Monroe first rose to prominence in the musical comedy "Gentlemen Prefer Blondes" and the romantic slapstick "How to Marry a Millionaire." While neither film has aged well because of their offensive depiction of women, Monroe proved she could perform difficult physical comedy gags. Her best role, however, came in 1959 with Billy Wilder's classic "Some Like It Hot." Monroe nails Wilder's sharp dialogue. She has great chemistry with her co-stars Jack Lemmon and Tony Curtis. She continued to do stellar work up until her tragic death in 1962.

Rudy Ray Moore

Eddie Murphy earned some of the best reviews of his career for his performance in the 2019 biographical film "Dolemite Is My Name." The film was a loving tribute to one of Murphy's screen heroes, Rudy Ray Moore. Moore was a versatile comedy star who could do almost anything that he set his mind to. Producing, acting, writing, and performing original songs, Moore poured significant effort into each of his projects. His work inspired generations of artists. Snoop Dogg said that he wouldn't have a career without Moore's contributions to poetry and rap. Moore empowered Black artists with his projects and created a supportive community.

After earning a loyal fanbase with his stand-up material, Moore decided he wanted to be a movie star, too. When studios refused to cast him in blaxploitation films, Moore made his own. Moore could have blown his entire fortune self-financing the 1975 crime caper "Dolemite," but it became a surprise hit. Moore's titular hero is a pimp with a heart of gold. Dolemite is released from prison after serving 20 years for a crime he didn't commit. He looks to get revenge on the cops who framed him for the crime. Despite its low-budget production values, the film is charming. Even if it is incoherently edited and designed, "Dolemite" is wholly unique. 

Lily Tomlin

Lily Tomlin has been a great character actress for five decades, and she's matured gracefully with her versatile roles. Tomlin delivered an amazing breakout performance in Robert Altman's 1975 classic, "Nashville," and received an Academy Award nomination for best supporting actress. Although "Nashville" has one of the greatest ensemble casts of all time, Tomlin's heartfelt performance as gospel singer Linnea Reese was singled out. The moving scenes that Linnea shares with her deaf son are among the film's most touching.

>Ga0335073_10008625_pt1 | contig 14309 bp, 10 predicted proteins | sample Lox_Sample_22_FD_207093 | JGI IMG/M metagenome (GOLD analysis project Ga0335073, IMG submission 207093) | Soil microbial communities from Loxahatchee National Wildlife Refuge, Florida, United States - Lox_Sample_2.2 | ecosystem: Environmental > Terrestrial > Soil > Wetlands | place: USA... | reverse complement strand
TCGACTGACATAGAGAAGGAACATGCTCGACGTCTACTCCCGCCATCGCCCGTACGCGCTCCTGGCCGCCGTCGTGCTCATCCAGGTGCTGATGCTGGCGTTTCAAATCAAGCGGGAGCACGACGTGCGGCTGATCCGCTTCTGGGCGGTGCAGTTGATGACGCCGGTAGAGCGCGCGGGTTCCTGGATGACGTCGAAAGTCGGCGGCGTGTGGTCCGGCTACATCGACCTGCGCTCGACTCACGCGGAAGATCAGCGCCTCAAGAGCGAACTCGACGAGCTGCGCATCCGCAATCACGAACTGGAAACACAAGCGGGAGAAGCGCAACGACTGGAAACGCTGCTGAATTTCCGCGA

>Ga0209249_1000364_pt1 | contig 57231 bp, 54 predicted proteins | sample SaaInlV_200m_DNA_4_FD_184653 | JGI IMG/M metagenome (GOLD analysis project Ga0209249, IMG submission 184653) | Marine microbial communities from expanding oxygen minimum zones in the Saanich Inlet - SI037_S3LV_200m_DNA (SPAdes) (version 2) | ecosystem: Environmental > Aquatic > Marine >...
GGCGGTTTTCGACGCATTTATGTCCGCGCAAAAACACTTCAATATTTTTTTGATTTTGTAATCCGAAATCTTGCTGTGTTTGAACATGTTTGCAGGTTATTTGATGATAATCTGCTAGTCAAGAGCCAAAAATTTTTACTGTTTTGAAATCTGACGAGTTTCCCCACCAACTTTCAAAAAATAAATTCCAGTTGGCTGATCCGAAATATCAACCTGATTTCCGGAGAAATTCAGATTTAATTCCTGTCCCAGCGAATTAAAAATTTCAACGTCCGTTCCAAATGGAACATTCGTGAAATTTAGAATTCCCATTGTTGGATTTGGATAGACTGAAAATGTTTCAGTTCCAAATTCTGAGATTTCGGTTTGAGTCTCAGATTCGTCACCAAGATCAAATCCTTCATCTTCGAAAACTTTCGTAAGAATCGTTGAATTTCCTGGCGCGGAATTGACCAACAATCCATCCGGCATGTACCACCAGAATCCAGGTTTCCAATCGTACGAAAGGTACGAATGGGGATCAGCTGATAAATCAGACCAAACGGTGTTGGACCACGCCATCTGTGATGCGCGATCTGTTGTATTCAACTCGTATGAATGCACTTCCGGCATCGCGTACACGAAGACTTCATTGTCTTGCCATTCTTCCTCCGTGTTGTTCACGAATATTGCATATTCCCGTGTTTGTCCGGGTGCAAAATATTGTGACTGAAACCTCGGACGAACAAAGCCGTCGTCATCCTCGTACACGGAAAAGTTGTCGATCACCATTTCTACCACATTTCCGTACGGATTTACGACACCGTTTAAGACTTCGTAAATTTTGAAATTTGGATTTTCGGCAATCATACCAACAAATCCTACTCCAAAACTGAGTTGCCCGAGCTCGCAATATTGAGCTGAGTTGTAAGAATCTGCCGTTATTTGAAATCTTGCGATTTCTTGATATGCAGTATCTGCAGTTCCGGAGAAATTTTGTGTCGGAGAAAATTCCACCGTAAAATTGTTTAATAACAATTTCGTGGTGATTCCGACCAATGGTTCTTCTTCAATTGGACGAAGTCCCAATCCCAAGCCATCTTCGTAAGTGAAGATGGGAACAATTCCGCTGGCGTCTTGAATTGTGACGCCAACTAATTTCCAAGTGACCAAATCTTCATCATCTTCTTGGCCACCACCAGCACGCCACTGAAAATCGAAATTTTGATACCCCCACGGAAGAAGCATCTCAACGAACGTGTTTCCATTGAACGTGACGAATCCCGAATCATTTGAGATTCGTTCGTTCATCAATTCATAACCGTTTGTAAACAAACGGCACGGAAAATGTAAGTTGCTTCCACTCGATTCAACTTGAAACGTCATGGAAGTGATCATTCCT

Tomlin continued this trend and delivered more scene-stealing performances in acclaimed films. She worked with Altman again on 2006's "A Prairie Home Companion," another ensemble dramedy that focuses on the realities of show business. She continues to pop up in memorable roles today. Tomlin stars alongside Julia Garner in the idiosyncratic 2015 indie comedy "Grandma. She added some of the best jokes in 2018's "Spider-Man: Into the Spider-Verse" with her reinvention of Aunt May.

Eddie Murphy

There aren't many cinematic screen debuts as impressive as Eddie Murphy's performance as Reggie Hammond in the 1982 action-comedy "48 Hours." Murphy had already become a renowned "Saturday Night Live" star, but "48 Hours" showed that he could dominate a film with his larger-than-life presence. Murphy stars as a convicted criminal who teams up with a gruff detective named Jack Cates (Nick Nolte) to solve a murder. Murphy was only 21 years old when he shot the film. It set the precedent for his incredible run of success in the next decade.

Murphy shares the screen with Dan Aykroyd in the 1983 comedy "Trading Places." The satirical film focuses on an out-of-touch investor (Aykroyd), whose Wall Street job is taken by a streetwise hustler (Murphy). The duo's distinct comedy styles intertwine perfectly. Murphy's vulgar nature counterbalances Aykroyd's hapless personality. However, Murphy proved in 1984 that he could also be a leading action star with "Beverly Hills Cop." While his character Axel Foley is hilarious, Murphy is still believable solving crimes and shooting bad guys. He returned for two sequels and is reportedly preparing to shoot another installment soon.

Murphy is unafraid to wear extensive makeup. In the 1988 comedy "Coming to America," he portrays four different characters. Murphy continues to put out great work today. He recently earned acclaim for the heartwarming biopic "Dolemite Is My Name" and the new sequel "Coming 2 America."

Goldie Hawn

Goldie Hawn launched her career on such 1960s shows as "Good Morning World" and "Rowan & Martin's Laugh-In," but it was clear that her talent couldn't be contained by the small screen. Soon, she caught Hollywood's eye. Shortly after her first cinematic performance in the Disney musical "The One and Only, Genuine, Original Family Band," Hawn won an Academy Award for her role in the ensemble comedy "Cactus Flower." She became the rare performer who found success with over three decades of consistent box office hits.

Hawn does some of her best work by keeping things in the family. Although her future husband, Kurt Russell, had a small part in "The One and Only, Genuine, Original Family Band," the two began dating during the production of "Swing Shift." Their romantic chemistry is just as endearing on-screen as it is in real life. The pair went on to star in the comedy classic "Overboard." More recently, they reunited on-screen for the heartwarming 2018 Netflix holiday comedy "The Christmas Chronicles" and its 2020 sequel.